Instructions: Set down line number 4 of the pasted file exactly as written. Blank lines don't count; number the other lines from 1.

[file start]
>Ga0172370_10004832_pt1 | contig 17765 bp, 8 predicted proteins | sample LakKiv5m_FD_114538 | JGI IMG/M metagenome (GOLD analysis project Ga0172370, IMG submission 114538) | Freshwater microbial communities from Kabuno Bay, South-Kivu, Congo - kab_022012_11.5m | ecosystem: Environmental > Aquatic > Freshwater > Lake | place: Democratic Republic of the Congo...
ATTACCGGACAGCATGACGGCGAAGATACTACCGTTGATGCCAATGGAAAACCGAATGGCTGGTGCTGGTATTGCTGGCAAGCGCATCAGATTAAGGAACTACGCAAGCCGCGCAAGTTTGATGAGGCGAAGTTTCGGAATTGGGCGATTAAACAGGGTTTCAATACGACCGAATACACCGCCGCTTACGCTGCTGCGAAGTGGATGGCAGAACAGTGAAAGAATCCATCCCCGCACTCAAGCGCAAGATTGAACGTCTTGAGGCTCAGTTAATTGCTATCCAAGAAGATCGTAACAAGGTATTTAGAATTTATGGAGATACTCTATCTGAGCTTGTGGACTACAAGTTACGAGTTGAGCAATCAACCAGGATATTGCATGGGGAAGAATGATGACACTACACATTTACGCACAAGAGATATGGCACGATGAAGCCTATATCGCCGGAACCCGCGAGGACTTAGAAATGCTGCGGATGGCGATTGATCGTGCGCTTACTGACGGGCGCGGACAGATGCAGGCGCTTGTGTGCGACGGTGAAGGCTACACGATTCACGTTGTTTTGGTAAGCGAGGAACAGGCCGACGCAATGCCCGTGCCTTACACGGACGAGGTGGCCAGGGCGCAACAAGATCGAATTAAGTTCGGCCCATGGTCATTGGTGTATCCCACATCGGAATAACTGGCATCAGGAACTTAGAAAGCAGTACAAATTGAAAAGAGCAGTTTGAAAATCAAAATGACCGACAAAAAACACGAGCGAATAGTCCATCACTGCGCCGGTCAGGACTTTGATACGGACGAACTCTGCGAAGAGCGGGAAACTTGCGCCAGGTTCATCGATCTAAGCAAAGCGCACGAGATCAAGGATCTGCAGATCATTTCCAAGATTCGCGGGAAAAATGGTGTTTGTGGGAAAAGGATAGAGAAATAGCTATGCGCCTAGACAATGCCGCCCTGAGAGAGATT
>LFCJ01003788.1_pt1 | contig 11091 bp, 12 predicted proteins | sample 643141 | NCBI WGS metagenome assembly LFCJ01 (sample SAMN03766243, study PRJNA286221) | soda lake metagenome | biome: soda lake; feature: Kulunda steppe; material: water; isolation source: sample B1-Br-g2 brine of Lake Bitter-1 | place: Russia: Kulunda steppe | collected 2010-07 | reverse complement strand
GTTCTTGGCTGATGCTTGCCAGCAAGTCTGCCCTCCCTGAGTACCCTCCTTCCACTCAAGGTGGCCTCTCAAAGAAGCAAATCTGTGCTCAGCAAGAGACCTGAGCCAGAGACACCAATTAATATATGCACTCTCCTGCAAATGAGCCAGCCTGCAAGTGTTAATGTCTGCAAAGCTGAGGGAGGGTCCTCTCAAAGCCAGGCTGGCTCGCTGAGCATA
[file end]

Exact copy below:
GTTCTTGGCTGATGCTTGCCAGCAAGTCTGCCCTCCCTGAGTACCCTCCTTCCACTCAAGGTGGCCTCTCAAAGAAGCAAATCTGTGCTCAGCAAGAGACCTGAGCCAGAGACACCAATTAATATATGCACTCTCCTGCAAATGAGCCAGCCTGCAAGTGTTAATGTCTGCAAAGCTGAGGGAGGGTCCTCTCAAAGCCAGGCTGGCTCGCTGAGCATA